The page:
Last week, Science Magazine published an interesting study on bird consciousness: A neural correlate of sensory consciousness in a corvid bird. The study conducted an experiment where crows were trained to respond to a sensory stimulus. The stimulus itself could be at the threshold of perceptibility, above that threshold, or missing. After the stimulus (or non-stimulus), there was a delay then a response prompt, where the crows had to respond in a certain way depending on the combination of whether they saw the stimulus and what type of prompt they received.
The neural activity of the crows in a region of their pallium analogous to the human prefrontal cortex was monitored while they were performing this task. The task itself seems to confirm that the crows have cognitive access to working memory and a high degree of intelligence. The team was able to track the neural activity reliably enough that they could predict when the crow would respond. From this data, the study authors claim to have isolated at least some of the neural correlates of corvid consciousness.
Unfortunately, this is not the most clearly written paper, so the logic doesn’t seem very clear, at least not to me. Crow intelligence is actually well established, yet this paper is getting a lot of attention. As far as I can tell, the reason is that it chose to characterize its results as demonstrating something about corvid consciousness. This has led to a lot of breathless press reports that it demonstrated crows are conscious “for the first time”. (The linked news article, from a science news site that is normally somewhat reliable, is a mess of inaccuracies about animal consciousness research.)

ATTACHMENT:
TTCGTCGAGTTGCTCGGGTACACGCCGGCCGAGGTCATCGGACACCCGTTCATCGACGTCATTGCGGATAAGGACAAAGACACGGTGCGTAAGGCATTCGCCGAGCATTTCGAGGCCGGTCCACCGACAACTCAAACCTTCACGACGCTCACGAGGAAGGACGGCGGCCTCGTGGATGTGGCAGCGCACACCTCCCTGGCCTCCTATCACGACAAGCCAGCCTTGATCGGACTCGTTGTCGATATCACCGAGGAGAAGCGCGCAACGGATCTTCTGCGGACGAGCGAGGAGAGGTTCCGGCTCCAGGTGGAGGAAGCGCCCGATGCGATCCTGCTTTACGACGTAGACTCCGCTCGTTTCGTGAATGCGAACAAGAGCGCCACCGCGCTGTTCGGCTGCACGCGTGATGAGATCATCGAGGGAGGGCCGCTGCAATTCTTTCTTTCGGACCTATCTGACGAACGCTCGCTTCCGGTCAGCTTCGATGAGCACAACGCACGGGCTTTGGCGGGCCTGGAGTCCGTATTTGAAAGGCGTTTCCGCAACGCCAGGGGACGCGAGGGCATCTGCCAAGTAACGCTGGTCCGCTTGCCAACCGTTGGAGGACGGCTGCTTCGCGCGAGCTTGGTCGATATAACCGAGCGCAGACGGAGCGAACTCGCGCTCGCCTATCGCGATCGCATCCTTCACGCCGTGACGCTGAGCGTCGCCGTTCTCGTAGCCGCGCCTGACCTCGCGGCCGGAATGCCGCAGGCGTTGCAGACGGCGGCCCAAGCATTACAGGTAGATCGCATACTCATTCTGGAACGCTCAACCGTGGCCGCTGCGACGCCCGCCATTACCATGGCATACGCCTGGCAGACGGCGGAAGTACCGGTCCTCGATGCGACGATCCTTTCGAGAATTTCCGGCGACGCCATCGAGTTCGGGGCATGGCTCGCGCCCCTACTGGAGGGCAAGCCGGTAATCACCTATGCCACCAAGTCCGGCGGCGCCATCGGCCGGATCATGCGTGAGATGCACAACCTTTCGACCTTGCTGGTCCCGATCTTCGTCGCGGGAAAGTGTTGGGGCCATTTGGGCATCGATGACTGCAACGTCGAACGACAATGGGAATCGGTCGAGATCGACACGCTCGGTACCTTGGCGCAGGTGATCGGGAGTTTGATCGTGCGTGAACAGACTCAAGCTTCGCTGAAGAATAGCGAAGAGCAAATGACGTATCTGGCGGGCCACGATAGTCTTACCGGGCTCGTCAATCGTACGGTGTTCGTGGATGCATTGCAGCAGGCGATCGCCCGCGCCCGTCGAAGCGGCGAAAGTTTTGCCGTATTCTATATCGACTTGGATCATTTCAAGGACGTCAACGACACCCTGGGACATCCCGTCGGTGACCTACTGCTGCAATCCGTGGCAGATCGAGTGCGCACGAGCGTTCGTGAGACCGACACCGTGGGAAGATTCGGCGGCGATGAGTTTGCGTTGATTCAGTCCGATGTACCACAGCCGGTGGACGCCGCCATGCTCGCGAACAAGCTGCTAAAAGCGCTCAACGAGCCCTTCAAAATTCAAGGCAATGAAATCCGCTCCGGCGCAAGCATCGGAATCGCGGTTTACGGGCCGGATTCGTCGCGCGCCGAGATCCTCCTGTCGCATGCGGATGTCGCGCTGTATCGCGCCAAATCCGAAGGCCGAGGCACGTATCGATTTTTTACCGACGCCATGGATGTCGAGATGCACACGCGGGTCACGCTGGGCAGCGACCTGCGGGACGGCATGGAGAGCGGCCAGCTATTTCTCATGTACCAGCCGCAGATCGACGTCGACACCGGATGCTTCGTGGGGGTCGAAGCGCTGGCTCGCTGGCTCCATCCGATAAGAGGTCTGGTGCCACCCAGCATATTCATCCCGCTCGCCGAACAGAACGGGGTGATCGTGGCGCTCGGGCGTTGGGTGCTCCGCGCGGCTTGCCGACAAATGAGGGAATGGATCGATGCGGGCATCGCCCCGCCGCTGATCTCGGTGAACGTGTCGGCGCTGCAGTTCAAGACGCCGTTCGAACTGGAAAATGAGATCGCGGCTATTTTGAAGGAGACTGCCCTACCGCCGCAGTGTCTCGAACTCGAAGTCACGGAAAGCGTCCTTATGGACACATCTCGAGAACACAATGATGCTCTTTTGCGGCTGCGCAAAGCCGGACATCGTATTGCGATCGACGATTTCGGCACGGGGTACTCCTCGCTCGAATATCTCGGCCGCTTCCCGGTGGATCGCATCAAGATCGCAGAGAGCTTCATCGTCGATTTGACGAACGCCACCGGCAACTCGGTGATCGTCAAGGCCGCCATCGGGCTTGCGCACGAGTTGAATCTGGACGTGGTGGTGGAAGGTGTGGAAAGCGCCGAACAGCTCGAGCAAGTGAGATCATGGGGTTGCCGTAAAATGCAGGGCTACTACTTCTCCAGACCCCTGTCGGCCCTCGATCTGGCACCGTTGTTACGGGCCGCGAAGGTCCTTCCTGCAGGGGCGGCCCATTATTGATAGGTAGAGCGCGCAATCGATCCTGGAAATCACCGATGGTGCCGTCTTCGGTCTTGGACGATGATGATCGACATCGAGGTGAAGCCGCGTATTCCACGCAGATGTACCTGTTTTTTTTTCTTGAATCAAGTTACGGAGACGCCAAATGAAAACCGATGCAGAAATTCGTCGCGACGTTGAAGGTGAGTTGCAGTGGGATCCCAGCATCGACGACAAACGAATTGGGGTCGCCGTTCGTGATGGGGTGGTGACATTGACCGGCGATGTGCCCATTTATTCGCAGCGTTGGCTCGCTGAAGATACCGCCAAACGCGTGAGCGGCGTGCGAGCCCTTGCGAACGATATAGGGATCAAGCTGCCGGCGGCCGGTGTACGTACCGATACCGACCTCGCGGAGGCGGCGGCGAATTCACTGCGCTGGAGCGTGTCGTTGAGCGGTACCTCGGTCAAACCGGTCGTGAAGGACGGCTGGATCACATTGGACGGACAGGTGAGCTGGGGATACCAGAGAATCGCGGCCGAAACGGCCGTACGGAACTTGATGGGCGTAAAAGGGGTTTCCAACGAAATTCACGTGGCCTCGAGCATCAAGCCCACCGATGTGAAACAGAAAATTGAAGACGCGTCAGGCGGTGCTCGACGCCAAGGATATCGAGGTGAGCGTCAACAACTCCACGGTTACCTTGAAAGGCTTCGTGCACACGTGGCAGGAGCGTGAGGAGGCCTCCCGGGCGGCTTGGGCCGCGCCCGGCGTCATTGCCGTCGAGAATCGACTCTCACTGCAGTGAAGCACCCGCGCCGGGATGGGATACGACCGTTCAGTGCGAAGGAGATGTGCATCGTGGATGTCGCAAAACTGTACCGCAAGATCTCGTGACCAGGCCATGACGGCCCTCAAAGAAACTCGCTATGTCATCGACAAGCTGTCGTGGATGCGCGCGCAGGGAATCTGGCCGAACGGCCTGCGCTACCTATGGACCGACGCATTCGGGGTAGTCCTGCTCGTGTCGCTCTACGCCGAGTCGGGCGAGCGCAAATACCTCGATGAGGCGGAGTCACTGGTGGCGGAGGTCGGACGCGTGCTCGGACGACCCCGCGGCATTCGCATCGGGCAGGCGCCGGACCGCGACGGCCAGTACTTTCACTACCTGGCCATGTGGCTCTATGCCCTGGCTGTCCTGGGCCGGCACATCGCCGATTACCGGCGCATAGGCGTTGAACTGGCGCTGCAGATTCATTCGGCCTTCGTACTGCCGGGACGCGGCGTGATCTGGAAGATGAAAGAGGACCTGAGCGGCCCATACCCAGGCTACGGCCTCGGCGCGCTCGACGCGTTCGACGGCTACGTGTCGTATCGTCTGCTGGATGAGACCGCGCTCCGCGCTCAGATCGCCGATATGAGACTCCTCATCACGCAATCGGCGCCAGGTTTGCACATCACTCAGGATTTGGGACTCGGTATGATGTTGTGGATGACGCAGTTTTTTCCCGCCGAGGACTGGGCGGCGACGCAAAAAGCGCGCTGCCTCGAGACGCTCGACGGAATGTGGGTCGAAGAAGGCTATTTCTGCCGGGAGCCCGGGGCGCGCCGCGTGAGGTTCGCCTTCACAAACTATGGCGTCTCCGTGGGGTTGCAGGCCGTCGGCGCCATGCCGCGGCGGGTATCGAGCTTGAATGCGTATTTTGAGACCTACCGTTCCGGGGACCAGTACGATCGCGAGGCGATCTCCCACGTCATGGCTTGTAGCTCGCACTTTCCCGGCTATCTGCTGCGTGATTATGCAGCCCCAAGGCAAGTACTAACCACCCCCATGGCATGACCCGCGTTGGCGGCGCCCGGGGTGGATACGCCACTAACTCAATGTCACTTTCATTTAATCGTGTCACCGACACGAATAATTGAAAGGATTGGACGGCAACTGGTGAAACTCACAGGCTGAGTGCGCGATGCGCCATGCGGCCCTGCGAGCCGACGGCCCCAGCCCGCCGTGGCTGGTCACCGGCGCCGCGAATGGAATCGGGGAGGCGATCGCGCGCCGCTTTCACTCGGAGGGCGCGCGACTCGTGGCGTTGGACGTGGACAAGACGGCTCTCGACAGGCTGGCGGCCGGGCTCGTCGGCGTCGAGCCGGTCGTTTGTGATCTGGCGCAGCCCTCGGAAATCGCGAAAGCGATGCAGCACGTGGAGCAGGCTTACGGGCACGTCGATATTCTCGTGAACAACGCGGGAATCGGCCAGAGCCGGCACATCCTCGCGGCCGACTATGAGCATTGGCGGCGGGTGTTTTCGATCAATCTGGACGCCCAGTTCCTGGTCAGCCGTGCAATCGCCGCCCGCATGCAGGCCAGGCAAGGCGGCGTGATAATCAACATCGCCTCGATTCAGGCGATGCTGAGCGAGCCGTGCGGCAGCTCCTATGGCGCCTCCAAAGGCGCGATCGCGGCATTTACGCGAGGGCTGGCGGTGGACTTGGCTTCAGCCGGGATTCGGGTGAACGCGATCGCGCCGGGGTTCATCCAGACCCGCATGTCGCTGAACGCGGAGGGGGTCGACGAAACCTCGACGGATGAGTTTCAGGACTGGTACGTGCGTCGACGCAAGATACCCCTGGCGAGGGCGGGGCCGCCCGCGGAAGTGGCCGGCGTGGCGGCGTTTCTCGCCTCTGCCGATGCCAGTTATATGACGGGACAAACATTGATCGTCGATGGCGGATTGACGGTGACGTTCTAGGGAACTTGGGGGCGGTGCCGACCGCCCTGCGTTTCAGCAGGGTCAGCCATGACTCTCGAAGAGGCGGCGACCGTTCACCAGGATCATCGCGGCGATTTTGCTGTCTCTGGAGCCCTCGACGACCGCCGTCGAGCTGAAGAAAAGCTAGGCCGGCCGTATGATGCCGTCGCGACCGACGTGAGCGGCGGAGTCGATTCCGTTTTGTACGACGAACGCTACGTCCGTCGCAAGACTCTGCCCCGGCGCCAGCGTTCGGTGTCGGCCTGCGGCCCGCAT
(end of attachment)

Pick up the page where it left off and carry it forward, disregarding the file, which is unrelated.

Among animal researchers, bird consciousness is not a controversial notion. The study I highlighted the other day on dimensions of animal consciousness included corvids as one of its chief examples. Which is why I didn’t get that excited about this study. But with all the attention, some neuroscientists are starting to actually push back against it. And I’ve seen a few people on social media opine that the study “moved the goalpost” so they could make their claim.
Now, I happen to think that intelligence and working memory are important aspects of consciousness, so I personally don’t have an issue with making conclusions about crow consciousness from this kind of evidence, or for that matter, from the evidence of previous studies.
But it’s interesting that most of this type of research doesn’t label itself as research into consciousness, but into things like visual discrimination, cognition, memory, and intelligence. Most of that research doesn’t get a lot of attention, because it’s missing the c-word, even though much of it can be seen as pertaining to consciousness. This is work on what Chalmers calls the “easy” problems, that is, problems that are tractable to scientific inquiry. Since I think the “hard” problem is basically the easy problems combined, work on those easy problems arguably is work on consciousness.
So does this study demonstrate crow consciousness? In my mind, not any more than previous work did. Crows definitely seem to have primary or sensory consciousness. And some of the previous work demonstrated that they have deliberative imagination. So unless you’re holding out for theory of mind self awareness, it already made a lot of sense to let them in club consciousness.
The study does seem to provide some information on how corvid brains work related to conscious activity, and is interesting in that regard. But it seems overhyped in its claims. On the other hand, skepticism about crow consciousness also seems misplaced.
Unless of course I’m missing something?